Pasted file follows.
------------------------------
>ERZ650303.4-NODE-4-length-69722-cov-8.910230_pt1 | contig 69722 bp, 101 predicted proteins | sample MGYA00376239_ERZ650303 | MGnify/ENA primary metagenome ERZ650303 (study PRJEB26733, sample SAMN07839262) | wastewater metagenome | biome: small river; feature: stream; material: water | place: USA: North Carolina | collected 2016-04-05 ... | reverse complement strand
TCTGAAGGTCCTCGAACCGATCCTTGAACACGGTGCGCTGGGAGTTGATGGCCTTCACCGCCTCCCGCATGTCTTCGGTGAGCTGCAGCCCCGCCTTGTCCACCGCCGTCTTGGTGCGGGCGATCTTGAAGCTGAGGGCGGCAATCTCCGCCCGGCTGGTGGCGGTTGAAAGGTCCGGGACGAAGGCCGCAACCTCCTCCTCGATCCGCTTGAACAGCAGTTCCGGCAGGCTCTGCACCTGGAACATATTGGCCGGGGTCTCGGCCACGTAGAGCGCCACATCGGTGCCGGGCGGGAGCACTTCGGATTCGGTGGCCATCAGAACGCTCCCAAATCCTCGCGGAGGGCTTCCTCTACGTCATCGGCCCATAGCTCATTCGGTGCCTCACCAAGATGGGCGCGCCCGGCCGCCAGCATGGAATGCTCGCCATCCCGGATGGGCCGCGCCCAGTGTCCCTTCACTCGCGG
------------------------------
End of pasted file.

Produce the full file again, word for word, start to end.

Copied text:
>ERZ650303.4-NODE-4-length-69722-cov-8.910230_pt1 | contig 69722 bp, 101 predicted proteins | sample MGYA00376239_ERZ650303 | MGnify/ENA primary metagenome ERZ650303 (study PRJEB26733, sample SAMN07839262) | wastewater metagenome | biome: small river; feature: stream; material: water | place: USA: North Carolina | collected 2016-04-05 ... | reverse complement strand
TCTGAAGGTCCTCGAACCGATCCTTGAACACGGTGCGCTGGGAGTTGATGGCCTTCACCGCCTCCCGCATGTCTTCGGTGAGCTGCAGCCCCGCCTTGTCCACCGCCGTCTTGGTGCGGGCGATCTTGAAGCTGAGGGCGGCAATCTCCGCCCGGCTGGTGGCGGTTGAAAGGTCCGGGACGAAGGCCGCAACCTCCTCCTCGATCCGCTTGAACAGCAGTTCCGGCAGGCTCTGCACCTGGAACATATTGGCCGGGGTCTCGGCCACGTAGAGCGCCACATCGGTGCCGGGCGGGAGCACTTCGGATTCGGTGGCCATCAGAACGCTCCCAAATCCTCGCGGAGGGCTTCCTCTACGTCATCGGCCCATAGCTCATTCGGTGCCTCACCAAGATGGGCGCGCCCGGCCGCCAGCATGGAATGCTCGCCATCCCGGATGGGCCGCGCCCAGTGTCCCTTCACTCGCGG